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Semmle 2019 Predictions: Improving Security at a Developer and Enterprise Level

Industry executives and experts share their predictions for 2019.  Read them in this 11th annual VMblog.com series exclusive.

Contributed by Pavel Avgustinov, Co-founder and Vice President of Platform Engineering and Albert Ziegler, Data Scientist, Semmle

Improving Security at a Developer and Enterprise Level

Software security is a shared responsibility - the more eyes on code, the higher quality and more secure it will be. In 2019, security professionals and developers will need to work together as one community to build better, more secure code. Two executives from Semmle shared their predictions with us on how security will continue to impact the developer community, from patching vulnerabilities at faster rates to embracing open source.

Pavel Avgustinov, Co-founder and Vice President of Platform Engineering, Semmle

1.  Emergence of product security responsibilities. Software vendors today acknowledge the risk introduced by products -- each program and application introduces a new attack surface to exploit. This will lead companies to apply greater diligence to product security. Within the next year, I believe product security will become more prevalent within job functions. We'll see this happen by industry. True high-tech players are leading the way, and will be quickly followed by high-risk sectors -- financial services, automotive and aerospace companies. We'll likely see product security responsibilities given to senior developers at companies with smaller teams, or where there isn't budget to create a new job for the purpose.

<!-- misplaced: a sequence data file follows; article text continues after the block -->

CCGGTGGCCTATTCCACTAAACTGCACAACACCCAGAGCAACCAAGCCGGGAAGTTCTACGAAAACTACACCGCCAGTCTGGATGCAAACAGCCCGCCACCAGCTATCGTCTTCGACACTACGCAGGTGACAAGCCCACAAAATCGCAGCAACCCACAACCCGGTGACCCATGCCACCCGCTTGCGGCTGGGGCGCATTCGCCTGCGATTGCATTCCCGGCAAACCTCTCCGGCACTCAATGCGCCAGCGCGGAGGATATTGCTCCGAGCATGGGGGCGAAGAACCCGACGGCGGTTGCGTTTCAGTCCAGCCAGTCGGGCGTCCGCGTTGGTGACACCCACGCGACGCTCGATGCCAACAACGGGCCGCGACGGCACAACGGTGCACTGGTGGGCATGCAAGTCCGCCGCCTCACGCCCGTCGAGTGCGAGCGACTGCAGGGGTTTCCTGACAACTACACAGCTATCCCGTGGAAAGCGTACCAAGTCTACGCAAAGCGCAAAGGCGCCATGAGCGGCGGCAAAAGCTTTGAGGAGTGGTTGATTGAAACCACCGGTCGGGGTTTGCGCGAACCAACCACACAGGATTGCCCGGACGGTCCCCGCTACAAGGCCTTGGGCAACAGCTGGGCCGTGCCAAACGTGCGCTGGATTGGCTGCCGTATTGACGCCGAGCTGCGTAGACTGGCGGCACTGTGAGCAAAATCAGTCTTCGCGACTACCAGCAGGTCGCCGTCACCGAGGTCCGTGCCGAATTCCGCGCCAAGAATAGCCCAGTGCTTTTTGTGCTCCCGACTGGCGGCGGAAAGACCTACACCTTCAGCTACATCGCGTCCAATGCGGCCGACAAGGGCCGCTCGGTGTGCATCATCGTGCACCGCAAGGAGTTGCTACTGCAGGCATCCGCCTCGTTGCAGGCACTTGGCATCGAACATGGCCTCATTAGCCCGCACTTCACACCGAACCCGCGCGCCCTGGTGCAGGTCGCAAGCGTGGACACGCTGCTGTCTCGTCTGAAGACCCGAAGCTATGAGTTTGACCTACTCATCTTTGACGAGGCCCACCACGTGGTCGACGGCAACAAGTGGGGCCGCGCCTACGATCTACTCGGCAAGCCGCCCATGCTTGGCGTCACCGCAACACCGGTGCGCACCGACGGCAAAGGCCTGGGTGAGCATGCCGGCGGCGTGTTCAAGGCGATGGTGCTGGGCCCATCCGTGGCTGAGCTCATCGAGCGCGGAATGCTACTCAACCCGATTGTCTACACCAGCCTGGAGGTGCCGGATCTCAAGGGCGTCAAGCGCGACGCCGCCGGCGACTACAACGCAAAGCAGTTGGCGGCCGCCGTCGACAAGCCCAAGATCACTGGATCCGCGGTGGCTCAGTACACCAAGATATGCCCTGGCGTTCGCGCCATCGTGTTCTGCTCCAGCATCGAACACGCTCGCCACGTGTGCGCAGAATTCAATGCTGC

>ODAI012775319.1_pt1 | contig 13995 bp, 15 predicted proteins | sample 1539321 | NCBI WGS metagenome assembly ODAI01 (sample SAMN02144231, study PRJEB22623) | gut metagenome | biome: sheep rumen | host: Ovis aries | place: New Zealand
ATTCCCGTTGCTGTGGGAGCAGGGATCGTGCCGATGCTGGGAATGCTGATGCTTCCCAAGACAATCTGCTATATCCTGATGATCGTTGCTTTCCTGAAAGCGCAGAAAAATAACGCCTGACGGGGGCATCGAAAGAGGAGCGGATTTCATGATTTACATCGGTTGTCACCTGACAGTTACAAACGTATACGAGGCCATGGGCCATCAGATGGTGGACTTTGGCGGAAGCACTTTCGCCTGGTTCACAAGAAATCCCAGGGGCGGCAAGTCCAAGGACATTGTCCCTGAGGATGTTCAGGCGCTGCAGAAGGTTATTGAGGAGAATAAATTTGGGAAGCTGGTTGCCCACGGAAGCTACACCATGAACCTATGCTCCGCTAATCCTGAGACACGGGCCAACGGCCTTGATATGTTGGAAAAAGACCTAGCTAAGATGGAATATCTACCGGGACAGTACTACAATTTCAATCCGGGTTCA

2.  In 2019, software vendors will be faster to patch vulnerabilities. 2018 showed us that software and hardware companies alike were not immune to vulnerabilities. As a result, the narrative around the process of vulnerability disclosure has evolved. The responsible disclosure rule, or the allowance of 90 days from time of disclosure to issuing a patch, has been a guiding light for many and will continue as the norm. Due to the significance vendors place on vulnerability discovery -- whether through bug bounty programs, variant analysis, or pentesting -- I expect the average time from discovery to patch, and hence disclosure, to shorten from 90 days to 30 or less.